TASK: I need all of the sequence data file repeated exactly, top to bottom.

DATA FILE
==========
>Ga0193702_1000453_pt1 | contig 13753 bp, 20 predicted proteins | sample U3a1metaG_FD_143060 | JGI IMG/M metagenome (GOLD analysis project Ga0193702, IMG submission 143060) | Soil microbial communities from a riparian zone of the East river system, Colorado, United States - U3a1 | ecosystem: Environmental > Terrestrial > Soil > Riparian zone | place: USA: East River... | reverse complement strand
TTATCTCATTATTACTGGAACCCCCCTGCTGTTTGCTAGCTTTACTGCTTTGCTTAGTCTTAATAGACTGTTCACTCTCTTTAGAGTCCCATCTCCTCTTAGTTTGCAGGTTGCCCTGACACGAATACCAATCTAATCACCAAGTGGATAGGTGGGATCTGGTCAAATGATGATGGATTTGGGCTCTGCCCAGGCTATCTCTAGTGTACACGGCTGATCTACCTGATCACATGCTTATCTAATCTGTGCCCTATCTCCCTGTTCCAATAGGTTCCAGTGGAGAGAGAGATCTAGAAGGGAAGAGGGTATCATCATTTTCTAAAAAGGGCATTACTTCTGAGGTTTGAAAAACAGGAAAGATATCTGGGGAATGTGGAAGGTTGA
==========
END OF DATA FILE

>Ga0193702_1000453_pt1 | contig 13753 bp, 20 predicted proteins | sample U3a1metaG_FD_143060 | JGI IMG/M metagenome (GOLD analysis project Ga0193702, IMG submission 143060) | Soil microbial communities from a riparian zone of the East river system, Colorado, United States - U3a1 | ecosystem: Environmental > Terrestrial > Soil > Riparian zone | place: USA: East River... | reverse complement strand
TTATCTCATTATTACTGGAACCCCCCTGCTGTTTGCTAGCTTTACTGCTTTGCTTAGTCTTAATAGACTGTTCACTCTCTTTAGAGTCCCATCTCCTCTTAGTTTGCAGGTTGCCCTGACACGAATACCAATCTAATCACCAAGTGGATAGGTGGGATCTGGTCAAATGATGATGGATTTGGGCTCTGCCCAGGCTATCTCTAGTGTACACGGCTGATCTACCTGATCACATGCTTATCTAATCTGTGCCCTATCTCCCTGTTCCAATAGGTTCCAGTGGAGAGAGAGATCTAGAAGGGAAGAGGGTATCATCATTTTCTAAAAAGGGCATTACTTCTGAGGTTTGAAAAACAGGAAAGATATCTGGGGAATGTGGAAGGTTGA